Broadcasting interviews like this represented a radical departure from normal BBC practice as set out by its first Director-General, John Reith. In 1924 he wrote a memo to staff declaring that “The speakers on Sundays should be men who can really get their message over, with a good voice and correct diction, and preferable preachers with a reputation.” That statement in itself is a fabulous discussion topic for a lesson, debate or assignment. 

The clips, images and documents in the “Voices of the BBC” websites are a treasure trove of snapshots of cultural change, and offer gems of information and visual representations of cultural change, and national diversity. I would urge you to search for your own diamonds in these carefully curated resources.


I’ve always loved Wilfred Owen’s war poetry, particularly the visceral imagery of “Dulce et decorum est.” While one of the editions of “Voices of the BBC” focuses on the Second World War, rather than the First, they still offer clips that give an insight into the life of a nation at war, and the inescapable irony that despite Owen’s derision of the idea that it is fitting to die for one’s country, and his disturbing imagery, the world went to war again a few years later. For students who have no experience of war, to listen to the chilling clip of Neville Chamberlain announcing that this country is at war gives an understanding of the solemnity of the event that is unparalleled: https://www.bbc.com/historyofthebbc/100-voices/ww2/country-at-war

I found the Immersive Virtual reality Education Production of the 1943 Berlin Blitz 360˚ to be particularly fascinating. It uses original archive recordings from September 1943 when the BBC’s war correspondent, Wynford Vaughan-Thomas, boarded a Lancaster bomber to transmit the experience, and recreates a view from the cockpit on that night. He described it as “the most beautifully horrible sight I’ve ever seen”. As a writer, I can see how that quote could be used as a writing prompt for a piece of creative writing.


There is a wealth of material for English teachers in the archive, but even more for History teachers. I’m old enough to remember the fall of the Berlin Wall, and the Cold War, the focus of “Voices of the BBC: the BBC and the Cold War.” The Cold war is a large part of the History syllabus. I didn’t fully understand the significance at the time (and I wonder if we ever know how truly significant any event is until we’re able to judge it from a distance), but it was fascinating to listen to Bridget Kendall, the BBC’s former Moscow Correspondent, give a vivid behind-the-scenes account of the rise of Perestroika and Glasnost and the ultimate end of the Soviet Union.

In a new interview recorded specially for this project, Gienek Smoller, who at the time was the assistant head of the BBC Polish Section, reveals how an IBM computer was used to get news in and out of Poland during Martial Law. He talks about his experiences working for the reform organizations “KOR” and “Solidarity,” and fighting for freedom.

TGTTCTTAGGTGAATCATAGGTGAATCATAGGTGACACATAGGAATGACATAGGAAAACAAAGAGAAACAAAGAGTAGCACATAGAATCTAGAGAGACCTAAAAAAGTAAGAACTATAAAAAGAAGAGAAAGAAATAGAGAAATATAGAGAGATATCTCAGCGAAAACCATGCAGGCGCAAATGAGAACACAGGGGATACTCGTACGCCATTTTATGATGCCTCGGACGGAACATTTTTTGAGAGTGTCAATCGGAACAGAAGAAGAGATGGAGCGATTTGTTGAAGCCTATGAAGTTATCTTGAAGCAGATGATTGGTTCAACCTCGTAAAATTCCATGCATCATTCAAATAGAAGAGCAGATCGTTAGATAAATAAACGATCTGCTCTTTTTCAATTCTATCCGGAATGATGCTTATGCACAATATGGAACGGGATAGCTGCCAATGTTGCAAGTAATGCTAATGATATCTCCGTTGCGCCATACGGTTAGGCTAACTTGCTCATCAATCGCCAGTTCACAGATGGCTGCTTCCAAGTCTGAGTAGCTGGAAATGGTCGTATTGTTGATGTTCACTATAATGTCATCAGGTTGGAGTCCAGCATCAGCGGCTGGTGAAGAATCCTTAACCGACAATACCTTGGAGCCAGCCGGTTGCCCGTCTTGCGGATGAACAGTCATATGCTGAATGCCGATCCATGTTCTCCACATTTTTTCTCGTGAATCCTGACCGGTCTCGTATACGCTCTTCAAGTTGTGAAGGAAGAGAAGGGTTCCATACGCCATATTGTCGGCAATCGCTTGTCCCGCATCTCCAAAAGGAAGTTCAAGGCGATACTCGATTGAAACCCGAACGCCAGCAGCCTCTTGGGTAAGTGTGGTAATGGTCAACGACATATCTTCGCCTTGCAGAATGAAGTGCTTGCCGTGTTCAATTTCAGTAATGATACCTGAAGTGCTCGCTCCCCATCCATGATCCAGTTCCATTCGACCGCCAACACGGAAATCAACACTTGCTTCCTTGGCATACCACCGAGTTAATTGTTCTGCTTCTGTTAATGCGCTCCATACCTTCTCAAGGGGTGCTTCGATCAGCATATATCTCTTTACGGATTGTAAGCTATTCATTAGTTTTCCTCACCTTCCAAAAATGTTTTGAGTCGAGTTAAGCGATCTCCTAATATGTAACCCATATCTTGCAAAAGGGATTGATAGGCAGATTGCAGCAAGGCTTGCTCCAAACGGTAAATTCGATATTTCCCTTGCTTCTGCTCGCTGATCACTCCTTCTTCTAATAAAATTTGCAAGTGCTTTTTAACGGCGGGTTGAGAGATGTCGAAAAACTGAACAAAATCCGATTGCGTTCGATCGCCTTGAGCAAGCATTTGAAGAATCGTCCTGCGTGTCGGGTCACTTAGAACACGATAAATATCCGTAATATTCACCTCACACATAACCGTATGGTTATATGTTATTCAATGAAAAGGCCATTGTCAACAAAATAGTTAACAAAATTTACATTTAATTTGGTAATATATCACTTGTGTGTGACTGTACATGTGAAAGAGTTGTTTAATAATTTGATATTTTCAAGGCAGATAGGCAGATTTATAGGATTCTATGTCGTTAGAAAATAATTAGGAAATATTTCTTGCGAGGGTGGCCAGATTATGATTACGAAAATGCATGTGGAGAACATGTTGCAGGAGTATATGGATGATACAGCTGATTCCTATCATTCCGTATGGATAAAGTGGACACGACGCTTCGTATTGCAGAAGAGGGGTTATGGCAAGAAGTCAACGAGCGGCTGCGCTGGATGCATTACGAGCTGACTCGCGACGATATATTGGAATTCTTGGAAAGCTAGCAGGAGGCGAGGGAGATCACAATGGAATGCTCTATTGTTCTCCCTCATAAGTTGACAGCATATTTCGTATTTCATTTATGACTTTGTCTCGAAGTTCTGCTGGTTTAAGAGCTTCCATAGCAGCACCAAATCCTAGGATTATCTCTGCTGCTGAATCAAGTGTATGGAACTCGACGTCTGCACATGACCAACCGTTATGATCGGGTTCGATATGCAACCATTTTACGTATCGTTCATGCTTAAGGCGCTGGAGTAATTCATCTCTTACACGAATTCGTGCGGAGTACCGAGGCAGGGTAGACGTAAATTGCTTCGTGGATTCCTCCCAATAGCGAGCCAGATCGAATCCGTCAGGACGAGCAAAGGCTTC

Another fascinating section talks about the threat of Nuclear destruction and includes the controversial BBC film “The War Game”. Originally scheduled for transmission in 1965, and banned by the BBC, it was released twenty years later.

For those studying the Second World War, the Voices of the BBC: the BBC and World War Two is particularly relevant. There are interviews with those working behind the scenes to bring the news, eyewitness accounts of major events, and diary entries from the Mass Observation Archive. There are accounts of how the BBC helped the war effort, and even how the music played in broadcasts provided secret messages to resistance fighters in occupied Europe.

There is so much more to draw from in the “Voices of the BBC” collection, with resources for the Sciences (“The Birth of TV” and “Radio Reinvented”), Arts, Media History, Journalism, Politics and many other subjects. Every time I approach the collection, I learn something new, or find a new insight. I could easily keep writing, but perhaps it would be good to hand over to the other teachers out there to see how they can use this incredibly diverse and valuable collection of resources.

If you’ve used any of the archive materials in your lessons, we’d love to hear from you. If you’d like to share your lesson plans using the materials, we’d love to put them on our website.

Denice Penrose

November 2020

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Header Collage

A selection of interviewees in the Connected Histories of the BBC catalogue. Top Row from Left to Right: Joan Bakewell, Asa Briggs, Deborah George, John Tusa, Mamta Gupta, Olive Bottle / Bottom Row from Left to Right: Julia Zapata, Esther Rantzen, Venera Koichieva, Suluma Kassim , John Birt, Olive Shapley, Mike Phillips

This collage contains a selection of interviewees from the Connected Histories of the BBC catalogue. Top row from left to right: Joan Bakewell, Asa Briggs, Deborah George, John Tusa, Mamta Gupta, and Olive Bottle. Bottom row from left to right: Julia Zapata, Esther Rantzen, Venera Koichieva, Suluma Kassim, John Birt, Olive Shapley, and Mike Phillips.